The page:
Candela electric boats secures €24 million investment

Electric watercraft builder Candela has secured €24m investment from EQT Ventures to scale production of its foiling vessels.

Swedish tech firm Candela – known for its long-range electric crafts – has announced it’s raised €24m, led by EQT Ventures, with participation from existing investor Chris Anderson, the curator of TED talks.

The new capital will boost the company’s cash influx from sales and will be used to triple R&D, invest in production automation and scale up the sales organisation to meet demand for Candela’s electric leisure and commercial vessels worldwide.

Funds will be allocated to complement the company’s Stockholm facility with an additional highly automated factory, which will produce the Candela C-8 alongside the commercial vessels launched earlier this year: the shuttle ferry Candela P-30 and the water taxi Candela P-12.

The Candela C-8

Gustav Hasselskog, CEO of Candela, says: “We’ve shown that our hydrofoil tech is the key to make electric boats commercially viable. We’re seeing boundless demand for the Candela C-8, as well as huge interest in our commercial vessels. The investment from EQT Ventures will allow us to double down on our mission to speed up the transition to fossil fuel-free lakes and oceans. It took us four years to develop the technology and two more years to master it. Now we are ready to scale up fast.

“It then means a lot to get strong backing from Europe’s finest investors. EQT Ventures is really the perfect match for Candela with its connections to the Wallenberg sphere with its 160 years of success in developing world-leading industrial companies. Our recreational craft are in high demand since they offer an electric alternative that is much better than the ICE competitors. For commercial operators, Candela’s 90 per cent lower energy cost is an additional important driver for switching to electric.”

Lars Jörnow, Partner at EQT Ventures, adds: “Candela is the world’s leading company for cutting-edge technology that makes leisure and passenger crafts fossil-free. The transition to clean passenger transportation has been very fast on land. Now, with Candela’s technology, it will happen also on water. We want to support Candela to further strengthen its role as the technology leader while scaling up the production fast, so that the positive environmental impact of Candela can become global.”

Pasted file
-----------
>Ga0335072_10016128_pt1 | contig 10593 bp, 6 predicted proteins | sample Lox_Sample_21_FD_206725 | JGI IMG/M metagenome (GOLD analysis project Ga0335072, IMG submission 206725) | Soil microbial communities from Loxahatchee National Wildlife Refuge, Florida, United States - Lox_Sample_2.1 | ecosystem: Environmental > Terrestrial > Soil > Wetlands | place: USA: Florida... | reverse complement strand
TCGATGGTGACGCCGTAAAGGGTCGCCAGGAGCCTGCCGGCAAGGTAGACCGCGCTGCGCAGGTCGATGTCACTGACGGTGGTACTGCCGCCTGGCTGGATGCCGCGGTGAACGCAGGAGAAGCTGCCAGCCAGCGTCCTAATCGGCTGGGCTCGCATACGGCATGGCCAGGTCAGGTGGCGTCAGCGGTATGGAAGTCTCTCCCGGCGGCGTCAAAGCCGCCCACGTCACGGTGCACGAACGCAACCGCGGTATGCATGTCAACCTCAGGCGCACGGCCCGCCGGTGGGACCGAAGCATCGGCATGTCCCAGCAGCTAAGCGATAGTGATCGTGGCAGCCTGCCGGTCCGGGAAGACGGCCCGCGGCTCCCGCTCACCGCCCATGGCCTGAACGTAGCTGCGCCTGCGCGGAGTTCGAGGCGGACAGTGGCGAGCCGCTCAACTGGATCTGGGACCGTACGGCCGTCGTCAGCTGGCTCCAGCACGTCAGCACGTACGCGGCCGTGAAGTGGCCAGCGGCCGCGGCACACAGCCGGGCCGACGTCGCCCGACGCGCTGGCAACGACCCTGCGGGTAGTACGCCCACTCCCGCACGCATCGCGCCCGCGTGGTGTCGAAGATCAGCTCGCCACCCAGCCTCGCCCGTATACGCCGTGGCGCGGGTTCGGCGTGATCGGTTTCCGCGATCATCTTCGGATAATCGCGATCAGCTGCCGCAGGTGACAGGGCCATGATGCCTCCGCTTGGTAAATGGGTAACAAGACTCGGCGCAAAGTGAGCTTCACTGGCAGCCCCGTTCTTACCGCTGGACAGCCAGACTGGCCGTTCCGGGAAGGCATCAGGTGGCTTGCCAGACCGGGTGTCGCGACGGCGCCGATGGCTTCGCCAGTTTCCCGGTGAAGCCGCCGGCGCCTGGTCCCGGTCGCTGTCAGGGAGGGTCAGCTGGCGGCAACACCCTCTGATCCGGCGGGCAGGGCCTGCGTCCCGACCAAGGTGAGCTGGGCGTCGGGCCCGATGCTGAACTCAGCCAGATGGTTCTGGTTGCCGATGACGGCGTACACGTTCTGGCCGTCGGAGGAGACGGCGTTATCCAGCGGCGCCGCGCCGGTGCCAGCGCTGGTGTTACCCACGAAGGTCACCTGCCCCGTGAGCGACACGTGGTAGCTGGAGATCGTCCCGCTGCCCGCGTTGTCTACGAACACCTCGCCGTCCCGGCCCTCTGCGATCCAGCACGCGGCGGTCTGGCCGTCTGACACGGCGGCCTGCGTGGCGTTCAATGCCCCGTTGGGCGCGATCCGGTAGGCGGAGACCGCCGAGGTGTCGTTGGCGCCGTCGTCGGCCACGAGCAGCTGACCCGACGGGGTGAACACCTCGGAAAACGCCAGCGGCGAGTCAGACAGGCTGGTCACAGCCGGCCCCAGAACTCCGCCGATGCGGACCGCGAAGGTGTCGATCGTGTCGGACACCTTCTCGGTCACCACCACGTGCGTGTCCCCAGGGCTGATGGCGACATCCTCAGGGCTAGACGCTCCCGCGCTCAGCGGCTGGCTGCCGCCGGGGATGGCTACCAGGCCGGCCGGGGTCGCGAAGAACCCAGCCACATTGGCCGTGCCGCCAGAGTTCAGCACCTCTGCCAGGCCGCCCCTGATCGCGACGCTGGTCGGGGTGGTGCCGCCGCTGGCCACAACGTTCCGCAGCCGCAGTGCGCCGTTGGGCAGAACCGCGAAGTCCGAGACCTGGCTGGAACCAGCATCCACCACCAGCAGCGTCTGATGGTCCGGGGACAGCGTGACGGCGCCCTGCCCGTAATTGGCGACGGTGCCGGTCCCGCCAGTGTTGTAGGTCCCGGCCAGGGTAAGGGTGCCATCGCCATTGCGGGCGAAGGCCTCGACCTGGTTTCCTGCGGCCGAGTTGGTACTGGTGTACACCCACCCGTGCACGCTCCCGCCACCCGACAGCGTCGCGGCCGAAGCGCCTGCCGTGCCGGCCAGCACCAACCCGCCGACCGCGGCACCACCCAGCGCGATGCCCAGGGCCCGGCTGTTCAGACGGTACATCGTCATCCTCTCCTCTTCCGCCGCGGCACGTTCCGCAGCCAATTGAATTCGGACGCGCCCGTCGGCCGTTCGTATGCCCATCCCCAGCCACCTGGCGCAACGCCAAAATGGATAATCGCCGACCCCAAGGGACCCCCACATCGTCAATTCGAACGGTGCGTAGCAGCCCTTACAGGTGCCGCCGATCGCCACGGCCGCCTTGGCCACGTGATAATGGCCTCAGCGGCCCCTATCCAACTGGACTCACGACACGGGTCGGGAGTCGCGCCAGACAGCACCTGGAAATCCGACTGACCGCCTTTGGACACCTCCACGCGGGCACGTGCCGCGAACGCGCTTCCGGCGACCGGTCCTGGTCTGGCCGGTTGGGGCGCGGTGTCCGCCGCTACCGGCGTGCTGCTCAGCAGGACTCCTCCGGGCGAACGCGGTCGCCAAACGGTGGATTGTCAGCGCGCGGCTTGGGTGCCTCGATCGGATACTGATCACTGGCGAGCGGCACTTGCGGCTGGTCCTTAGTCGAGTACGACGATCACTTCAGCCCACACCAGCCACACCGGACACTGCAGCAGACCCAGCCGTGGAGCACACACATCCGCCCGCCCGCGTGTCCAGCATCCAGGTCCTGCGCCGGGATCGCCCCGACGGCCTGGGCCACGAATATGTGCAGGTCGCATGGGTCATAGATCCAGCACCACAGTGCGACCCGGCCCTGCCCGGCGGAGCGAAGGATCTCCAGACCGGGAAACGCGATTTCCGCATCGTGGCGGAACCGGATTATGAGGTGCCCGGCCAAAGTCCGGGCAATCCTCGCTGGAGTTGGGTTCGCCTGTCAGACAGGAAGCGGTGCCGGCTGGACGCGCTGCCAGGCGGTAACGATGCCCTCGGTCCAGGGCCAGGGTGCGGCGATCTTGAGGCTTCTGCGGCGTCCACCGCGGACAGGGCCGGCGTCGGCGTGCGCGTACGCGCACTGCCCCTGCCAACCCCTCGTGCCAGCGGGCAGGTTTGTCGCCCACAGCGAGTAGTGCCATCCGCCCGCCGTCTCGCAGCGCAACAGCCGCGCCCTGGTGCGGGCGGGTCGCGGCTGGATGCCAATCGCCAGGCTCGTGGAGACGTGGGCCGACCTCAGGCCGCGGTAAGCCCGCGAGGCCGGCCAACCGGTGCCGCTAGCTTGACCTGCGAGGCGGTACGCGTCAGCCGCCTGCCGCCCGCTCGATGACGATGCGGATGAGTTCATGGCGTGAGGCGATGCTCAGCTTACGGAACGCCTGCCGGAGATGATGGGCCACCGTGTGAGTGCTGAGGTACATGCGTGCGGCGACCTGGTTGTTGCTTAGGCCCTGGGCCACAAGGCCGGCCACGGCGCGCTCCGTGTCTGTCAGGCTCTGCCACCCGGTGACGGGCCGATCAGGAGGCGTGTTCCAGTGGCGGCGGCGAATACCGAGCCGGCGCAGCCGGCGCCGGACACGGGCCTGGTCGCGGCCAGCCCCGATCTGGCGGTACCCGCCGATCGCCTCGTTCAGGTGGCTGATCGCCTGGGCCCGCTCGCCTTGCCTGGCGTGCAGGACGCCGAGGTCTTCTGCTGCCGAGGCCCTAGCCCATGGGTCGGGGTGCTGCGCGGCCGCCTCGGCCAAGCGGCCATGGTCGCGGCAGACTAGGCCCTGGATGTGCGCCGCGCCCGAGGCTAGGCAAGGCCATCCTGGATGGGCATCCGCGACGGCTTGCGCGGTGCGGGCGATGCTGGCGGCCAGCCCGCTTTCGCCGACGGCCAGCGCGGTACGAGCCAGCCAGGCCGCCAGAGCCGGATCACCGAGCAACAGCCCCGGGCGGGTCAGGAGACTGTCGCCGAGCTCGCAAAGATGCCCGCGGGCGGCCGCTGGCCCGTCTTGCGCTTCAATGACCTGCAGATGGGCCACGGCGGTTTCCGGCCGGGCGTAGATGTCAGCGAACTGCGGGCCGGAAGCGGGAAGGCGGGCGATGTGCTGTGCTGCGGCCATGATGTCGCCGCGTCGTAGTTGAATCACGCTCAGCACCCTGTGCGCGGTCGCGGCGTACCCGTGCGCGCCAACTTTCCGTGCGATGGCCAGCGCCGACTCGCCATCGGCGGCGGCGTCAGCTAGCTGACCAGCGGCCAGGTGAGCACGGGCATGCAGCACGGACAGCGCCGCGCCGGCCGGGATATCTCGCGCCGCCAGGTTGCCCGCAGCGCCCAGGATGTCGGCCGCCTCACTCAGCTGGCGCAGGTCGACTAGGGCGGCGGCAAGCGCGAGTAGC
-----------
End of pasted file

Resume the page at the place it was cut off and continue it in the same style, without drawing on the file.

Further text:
The Candela P-12 water taxi

The shift to zero emission boats and ships has been hampered by the enormous energy consumption and correspondingly low range of conventional electric boats. Gliding on computer-guided underwater wings – known as hydrofoils – that reduce energy consumption by a claimed 80 per cent compared to conventional planing craft, Candela says its vessels ‘fly’ across the water in silence with 2-3 times longer endurance than the best conventional electric powerboats. The active hydrofoil system stabilises the vessels in-flight using computer power and advanced software that accounts for waves and side winds, allowing for a wake-free and smoother ride than conventional boats.

Over the past three years, Candela’s high-tech hydrofoil vessels have disrupted the global boating industry by being the first to offer the elusive combination of long all-electric range and high speed. Now, the company is building on this success of its C-7 sportsboat with the mass market Candela C-8, a day cruiser that the company has close to 100 orders for, just three months after launch.

By scaling its mature and market-proven hydrofoil tech to commercial vessels, Candela envisions to have a big impact on the sizable CO2 emissions caused by fast coastal shipping worldwide.

The Candela P-30 ferry – the world’s first electric hydrofoil passenger vessel – has been commissioned by the Region of Stockholm, where it is set to commence traffic in 2023. It will shuttle passengers to and from the city’s vast archipelago. According to the Region’s calculations, Candela P-30’s energy-saving hydrofoil system will shed operational costs by 42% compared to current diesel vessels, as well as allow for faster travel and more frequent departures.

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